This is no secret. By right-clicking on any iTunes-purchased track and then clicking on the “info” tab, customers will see the technical information attached to the file, including the encoding bit rate and file size. Also imbedded in the file is the customer’s name and e-mail address.

And that’s what the latest fuss is about. Even though there are no copy restrictions on iTunes Plus tracks, some say the inclusion of customers’ names and e-mail addresses constitutes invasion of privacy.

Of course, the music industry’s war on piracy is involved, with speculation running rampant that the information might be used to trace any iTunes-purchased tracks swapped via peer-to-peer file trading networks.

So far, Apple hasn’t commented on the matter, and it might actually be confused as to why one of its standard iTunes business practices is suddenly under attack. However, while the computer / consumer electronics company has remained mum, others have had plenty to say about Apple’s policy.

“DRM prevented us from playing the music we have purchased on all of our devices. We asked that this be removed and we got what we were looking for, said TUAW.com blogger Erica Sadun. “But I’m on the fence in terms of the privacy issues. Consumers should always know what they’re getting into.”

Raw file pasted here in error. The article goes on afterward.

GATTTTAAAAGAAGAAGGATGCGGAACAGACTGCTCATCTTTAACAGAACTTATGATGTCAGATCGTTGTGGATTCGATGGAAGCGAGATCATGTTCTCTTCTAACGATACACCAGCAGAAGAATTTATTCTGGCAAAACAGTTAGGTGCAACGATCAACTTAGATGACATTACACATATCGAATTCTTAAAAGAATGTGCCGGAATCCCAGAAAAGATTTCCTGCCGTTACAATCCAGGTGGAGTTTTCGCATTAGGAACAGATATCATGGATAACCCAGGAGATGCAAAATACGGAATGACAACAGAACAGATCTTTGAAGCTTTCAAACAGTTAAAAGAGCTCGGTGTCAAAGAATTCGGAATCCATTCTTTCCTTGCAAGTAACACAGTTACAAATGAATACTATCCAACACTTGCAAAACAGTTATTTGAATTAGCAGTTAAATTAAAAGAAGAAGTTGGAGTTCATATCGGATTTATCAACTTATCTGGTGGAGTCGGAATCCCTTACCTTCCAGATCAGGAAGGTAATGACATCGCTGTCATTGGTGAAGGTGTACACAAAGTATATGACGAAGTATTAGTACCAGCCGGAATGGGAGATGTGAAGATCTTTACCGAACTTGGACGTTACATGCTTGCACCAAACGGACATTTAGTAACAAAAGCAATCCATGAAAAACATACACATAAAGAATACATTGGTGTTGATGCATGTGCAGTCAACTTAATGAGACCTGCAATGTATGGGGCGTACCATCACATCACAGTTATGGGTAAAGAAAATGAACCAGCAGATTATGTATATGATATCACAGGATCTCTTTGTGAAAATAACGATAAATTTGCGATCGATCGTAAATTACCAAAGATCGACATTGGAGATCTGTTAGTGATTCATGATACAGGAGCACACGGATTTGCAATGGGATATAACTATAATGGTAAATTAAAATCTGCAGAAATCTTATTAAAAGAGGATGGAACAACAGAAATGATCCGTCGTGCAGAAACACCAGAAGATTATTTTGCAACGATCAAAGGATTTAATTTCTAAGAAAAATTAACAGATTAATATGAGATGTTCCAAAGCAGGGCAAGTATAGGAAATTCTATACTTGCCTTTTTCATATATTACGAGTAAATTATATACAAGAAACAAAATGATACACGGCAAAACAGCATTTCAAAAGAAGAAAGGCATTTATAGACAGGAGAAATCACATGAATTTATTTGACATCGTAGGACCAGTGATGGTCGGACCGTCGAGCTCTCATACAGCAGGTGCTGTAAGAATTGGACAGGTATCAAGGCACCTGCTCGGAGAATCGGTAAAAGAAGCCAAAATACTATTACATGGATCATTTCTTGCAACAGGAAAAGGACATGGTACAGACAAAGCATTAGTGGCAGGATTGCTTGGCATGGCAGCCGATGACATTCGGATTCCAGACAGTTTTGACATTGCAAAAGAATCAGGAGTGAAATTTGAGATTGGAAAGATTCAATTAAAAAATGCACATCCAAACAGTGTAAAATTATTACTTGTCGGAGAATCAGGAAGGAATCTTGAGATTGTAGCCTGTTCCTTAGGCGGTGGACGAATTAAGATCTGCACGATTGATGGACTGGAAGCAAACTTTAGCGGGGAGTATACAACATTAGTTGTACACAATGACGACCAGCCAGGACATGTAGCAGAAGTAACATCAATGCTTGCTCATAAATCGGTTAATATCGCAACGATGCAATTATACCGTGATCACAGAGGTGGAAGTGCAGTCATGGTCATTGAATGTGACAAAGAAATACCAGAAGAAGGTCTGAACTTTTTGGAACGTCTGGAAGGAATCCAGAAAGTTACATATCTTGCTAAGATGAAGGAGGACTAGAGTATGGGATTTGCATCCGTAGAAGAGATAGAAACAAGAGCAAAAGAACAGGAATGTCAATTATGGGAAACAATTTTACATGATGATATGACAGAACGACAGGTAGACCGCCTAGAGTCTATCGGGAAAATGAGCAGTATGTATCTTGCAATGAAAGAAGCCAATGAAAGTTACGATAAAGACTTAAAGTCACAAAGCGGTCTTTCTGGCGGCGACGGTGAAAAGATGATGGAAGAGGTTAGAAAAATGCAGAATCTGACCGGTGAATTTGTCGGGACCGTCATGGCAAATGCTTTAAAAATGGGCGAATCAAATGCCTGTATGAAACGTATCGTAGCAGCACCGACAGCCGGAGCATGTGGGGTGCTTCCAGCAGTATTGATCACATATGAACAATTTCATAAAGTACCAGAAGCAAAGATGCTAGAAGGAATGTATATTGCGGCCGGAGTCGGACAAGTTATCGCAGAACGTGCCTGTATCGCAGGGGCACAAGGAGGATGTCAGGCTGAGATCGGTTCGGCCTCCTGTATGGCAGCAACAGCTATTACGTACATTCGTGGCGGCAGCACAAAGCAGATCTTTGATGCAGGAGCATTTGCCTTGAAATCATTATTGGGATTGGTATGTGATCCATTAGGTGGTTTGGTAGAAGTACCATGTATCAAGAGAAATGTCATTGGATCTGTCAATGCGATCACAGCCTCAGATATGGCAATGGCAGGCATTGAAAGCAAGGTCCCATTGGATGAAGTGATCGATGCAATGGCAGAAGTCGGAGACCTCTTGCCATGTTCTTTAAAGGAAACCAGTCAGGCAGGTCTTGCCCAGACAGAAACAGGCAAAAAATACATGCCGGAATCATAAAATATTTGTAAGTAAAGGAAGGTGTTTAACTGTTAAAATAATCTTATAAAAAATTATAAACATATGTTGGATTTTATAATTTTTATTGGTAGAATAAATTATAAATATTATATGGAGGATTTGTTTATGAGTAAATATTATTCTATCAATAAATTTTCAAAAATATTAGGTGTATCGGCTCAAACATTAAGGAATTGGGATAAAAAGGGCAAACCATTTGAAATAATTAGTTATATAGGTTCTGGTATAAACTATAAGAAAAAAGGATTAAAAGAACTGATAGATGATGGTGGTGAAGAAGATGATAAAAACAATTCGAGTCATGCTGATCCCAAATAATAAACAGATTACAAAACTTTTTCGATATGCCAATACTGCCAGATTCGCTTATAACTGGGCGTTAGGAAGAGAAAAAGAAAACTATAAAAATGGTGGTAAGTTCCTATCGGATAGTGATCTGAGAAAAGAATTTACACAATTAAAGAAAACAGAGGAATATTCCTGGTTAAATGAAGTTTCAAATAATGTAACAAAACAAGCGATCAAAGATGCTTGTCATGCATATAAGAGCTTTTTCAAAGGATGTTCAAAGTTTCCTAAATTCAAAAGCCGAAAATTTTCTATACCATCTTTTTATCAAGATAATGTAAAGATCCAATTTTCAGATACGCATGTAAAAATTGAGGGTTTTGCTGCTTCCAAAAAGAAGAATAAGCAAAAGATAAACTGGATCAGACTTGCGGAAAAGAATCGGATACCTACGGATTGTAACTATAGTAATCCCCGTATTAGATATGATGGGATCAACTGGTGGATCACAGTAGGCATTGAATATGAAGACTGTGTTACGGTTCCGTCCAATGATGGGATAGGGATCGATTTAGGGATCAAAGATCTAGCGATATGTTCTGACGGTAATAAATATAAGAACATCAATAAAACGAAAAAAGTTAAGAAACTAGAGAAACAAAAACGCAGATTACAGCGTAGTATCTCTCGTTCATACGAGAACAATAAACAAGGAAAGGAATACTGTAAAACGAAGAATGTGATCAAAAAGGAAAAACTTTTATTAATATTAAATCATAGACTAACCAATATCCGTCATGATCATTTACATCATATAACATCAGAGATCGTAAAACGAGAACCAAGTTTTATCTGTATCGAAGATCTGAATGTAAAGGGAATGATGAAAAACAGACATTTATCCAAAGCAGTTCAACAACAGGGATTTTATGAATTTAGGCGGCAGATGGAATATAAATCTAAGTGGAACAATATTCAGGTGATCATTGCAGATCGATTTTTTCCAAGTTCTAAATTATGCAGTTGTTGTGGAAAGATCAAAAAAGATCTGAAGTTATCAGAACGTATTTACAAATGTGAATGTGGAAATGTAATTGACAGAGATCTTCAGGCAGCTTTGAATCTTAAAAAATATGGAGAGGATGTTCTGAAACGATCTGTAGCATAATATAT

So far, one of the biggest online digital rights activist organizations –Electronic Frontier Foundation – has yet to take a stand on the matter, but did question why Apple didn’t encrypt the information in the first place.

“It just seems careless and unwise for somebody like Apple to start planting this kind of personal information without protection in the files,” said EFF attorney Fred Von Lohmann. “It’s not as bad as leaking your credit card number or your Social Security number, but it’s still a pretty careless security leak.”

But suspicious minds weren’t the only ones pondering iTunes’ personal information policies as industry watchers offered their own reasons for the inclusion of names and e-mail addresses in iTunes purchases.

“I think it’s more of a way of retaining a proof of purchase,” said JupiterResearch analyst Michael Gartenberg. “DRM-free means I’m not restricted from putting the songs on other devices anymore, but it doesn’t give users a license for piracy.”